Between 1975 and 1990 the French television station Antenne 2 broadcast a regular Friday evening books programme called Apostrophes. Hosted throughout the period of its existence by one man, Bernard Pivot, it became very influential: an appearance on Apostrophes did wonders for an author and for the sale of his books. Each programme lasted 75 minutes. The usual format consisted of a studio discussion between six authors. Each in turn responded to Pivot’s questioning before being subjected to the comments and questions of the other authors. Some editions were devoted to a single writer. The level of discussion was generally high, and the programme gave writers of serious literary fiction the opportunity to present their work before a mass audience. Some bookshops began to have an Apostrophes table, displaying books featured on that week’s programme. It worked principally because of the enthusiasm and intelligence of Pivot himself; he also founded, as an offshoot, the monthly literary magazine, Lire.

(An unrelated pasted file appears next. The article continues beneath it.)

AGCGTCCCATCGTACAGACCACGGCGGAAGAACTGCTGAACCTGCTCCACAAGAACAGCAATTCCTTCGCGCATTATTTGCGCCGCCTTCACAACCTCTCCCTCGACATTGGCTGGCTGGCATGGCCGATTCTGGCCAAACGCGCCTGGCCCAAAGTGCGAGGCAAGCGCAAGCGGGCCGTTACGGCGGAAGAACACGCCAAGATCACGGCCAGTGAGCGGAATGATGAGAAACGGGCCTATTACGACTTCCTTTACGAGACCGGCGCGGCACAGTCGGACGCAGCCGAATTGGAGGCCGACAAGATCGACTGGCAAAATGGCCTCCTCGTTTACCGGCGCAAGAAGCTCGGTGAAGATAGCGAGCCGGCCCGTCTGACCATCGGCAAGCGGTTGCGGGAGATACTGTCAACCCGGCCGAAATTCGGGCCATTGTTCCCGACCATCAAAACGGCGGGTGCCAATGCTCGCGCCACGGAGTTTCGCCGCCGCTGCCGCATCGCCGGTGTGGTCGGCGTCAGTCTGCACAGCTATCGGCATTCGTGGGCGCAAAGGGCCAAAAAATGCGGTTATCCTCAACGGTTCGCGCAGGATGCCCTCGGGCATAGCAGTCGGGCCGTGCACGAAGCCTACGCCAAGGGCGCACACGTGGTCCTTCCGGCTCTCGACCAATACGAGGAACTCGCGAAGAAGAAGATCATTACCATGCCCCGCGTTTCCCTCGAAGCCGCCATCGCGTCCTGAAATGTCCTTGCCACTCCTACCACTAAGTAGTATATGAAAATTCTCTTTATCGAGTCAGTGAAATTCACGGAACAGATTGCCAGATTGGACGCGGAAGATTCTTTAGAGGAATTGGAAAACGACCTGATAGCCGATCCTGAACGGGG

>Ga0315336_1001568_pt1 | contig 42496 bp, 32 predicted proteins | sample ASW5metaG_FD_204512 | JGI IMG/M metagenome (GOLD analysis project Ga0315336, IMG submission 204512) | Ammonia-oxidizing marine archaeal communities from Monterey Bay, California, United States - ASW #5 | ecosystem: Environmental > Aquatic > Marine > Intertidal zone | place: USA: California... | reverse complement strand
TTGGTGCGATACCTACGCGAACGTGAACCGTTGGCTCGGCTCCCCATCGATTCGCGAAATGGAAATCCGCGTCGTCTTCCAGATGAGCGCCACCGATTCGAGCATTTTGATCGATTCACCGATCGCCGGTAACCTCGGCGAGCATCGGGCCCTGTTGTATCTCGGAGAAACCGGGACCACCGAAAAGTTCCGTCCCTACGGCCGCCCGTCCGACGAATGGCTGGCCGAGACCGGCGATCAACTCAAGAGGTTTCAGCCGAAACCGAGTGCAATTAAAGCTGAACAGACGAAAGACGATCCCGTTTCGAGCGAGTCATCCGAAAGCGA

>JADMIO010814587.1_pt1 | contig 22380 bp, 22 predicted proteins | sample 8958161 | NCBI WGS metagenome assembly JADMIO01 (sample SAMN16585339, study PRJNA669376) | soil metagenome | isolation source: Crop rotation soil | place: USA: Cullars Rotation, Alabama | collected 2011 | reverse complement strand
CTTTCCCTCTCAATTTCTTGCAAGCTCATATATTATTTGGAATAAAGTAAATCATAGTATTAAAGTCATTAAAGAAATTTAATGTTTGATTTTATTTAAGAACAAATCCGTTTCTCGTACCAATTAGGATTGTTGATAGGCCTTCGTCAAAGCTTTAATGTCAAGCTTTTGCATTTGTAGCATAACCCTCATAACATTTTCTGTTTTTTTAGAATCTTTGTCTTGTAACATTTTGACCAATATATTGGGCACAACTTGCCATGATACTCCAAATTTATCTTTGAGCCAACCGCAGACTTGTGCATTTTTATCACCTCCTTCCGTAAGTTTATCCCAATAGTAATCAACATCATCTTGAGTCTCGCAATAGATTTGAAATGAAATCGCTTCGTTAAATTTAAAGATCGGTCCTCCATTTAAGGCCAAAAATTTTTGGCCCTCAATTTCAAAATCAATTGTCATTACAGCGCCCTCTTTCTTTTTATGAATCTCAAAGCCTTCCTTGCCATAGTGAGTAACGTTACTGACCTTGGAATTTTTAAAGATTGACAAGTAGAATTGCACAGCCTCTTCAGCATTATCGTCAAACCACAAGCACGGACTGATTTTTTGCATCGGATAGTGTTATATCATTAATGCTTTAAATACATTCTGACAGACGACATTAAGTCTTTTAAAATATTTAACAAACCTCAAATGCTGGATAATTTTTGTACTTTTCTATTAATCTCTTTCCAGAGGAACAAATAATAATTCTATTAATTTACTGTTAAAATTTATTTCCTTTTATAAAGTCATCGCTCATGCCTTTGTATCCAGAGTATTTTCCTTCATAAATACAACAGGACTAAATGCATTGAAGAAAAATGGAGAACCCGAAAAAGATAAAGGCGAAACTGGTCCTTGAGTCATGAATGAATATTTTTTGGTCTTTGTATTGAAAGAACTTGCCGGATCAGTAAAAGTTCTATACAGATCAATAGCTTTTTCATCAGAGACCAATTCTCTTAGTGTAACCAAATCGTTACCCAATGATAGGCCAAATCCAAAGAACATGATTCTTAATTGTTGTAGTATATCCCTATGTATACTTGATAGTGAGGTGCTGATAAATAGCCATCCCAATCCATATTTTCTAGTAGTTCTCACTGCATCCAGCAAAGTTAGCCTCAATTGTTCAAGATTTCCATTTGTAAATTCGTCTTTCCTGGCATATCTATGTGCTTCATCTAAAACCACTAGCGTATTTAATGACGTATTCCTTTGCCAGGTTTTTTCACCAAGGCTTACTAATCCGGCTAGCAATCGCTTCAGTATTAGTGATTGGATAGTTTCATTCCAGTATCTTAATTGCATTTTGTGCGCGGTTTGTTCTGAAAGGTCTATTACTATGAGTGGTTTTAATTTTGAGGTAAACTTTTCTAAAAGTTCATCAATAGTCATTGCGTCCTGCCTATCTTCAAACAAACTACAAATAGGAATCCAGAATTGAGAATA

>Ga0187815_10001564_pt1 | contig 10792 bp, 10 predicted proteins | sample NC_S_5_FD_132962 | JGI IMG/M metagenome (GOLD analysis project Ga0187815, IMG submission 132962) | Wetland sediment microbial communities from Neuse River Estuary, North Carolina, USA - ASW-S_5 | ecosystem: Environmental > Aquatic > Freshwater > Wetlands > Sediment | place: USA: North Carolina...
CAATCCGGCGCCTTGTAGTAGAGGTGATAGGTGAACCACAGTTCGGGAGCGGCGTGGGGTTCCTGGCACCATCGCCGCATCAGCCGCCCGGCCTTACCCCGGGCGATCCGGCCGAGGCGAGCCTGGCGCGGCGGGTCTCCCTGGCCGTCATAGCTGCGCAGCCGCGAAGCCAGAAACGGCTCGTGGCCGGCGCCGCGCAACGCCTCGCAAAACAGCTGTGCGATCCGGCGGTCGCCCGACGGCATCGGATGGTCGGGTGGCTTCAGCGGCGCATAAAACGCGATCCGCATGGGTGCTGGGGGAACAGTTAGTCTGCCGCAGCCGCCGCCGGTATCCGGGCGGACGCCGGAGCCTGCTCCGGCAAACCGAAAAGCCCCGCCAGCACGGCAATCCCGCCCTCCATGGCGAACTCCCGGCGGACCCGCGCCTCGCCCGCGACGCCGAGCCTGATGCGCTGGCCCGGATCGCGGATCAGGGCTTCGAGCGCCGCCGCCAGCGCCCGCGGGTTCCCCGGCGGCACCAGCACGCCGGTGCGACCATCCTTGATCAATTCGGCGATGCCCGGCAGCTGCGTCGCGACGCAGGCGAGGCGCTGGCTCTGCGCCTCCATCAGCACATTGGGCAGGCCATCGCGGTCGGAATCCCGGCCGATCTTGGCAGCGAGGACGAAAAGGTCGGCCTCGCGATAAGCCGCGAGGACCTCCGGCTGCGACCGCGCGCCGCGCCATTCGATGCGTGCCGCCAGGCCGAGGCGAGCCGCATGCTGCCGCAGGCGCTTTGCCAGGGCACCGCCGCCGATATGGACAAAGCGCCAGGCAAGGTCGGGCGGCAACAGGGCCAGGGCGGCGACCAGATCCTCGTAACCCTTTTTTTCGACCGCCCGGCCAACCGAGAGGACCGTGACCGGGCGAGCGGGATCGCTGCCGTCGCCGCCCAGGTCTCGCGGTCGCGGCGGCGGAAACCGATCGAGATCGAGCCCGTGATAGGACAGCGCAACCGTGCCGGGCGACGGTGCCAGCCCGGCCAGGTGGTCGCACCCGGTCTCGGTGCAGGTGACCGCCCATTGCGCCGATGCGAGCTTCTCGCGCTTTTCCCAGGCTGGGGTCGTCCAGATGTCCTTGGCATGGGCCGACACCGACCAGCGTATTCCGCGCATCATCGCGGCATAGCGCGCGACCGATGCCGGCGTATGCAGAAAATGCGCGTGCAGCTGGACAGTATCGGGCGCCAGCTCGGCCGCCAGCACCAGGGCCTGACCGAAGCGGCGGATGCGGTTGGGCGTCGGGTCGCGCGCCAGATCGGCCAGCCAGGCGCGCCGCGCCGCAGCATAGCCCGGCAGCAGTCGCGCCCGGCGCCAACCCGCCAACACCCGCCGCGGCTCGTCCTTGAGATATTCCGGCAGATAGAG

Of course it also provoked opposition, from publishers and authors who felt, often correctly, that their books had been unfairly ignored by Pivot. But in general writers and the book trade owed a good deal to the programme. Some English-speaking authors were featured – if their French was good enough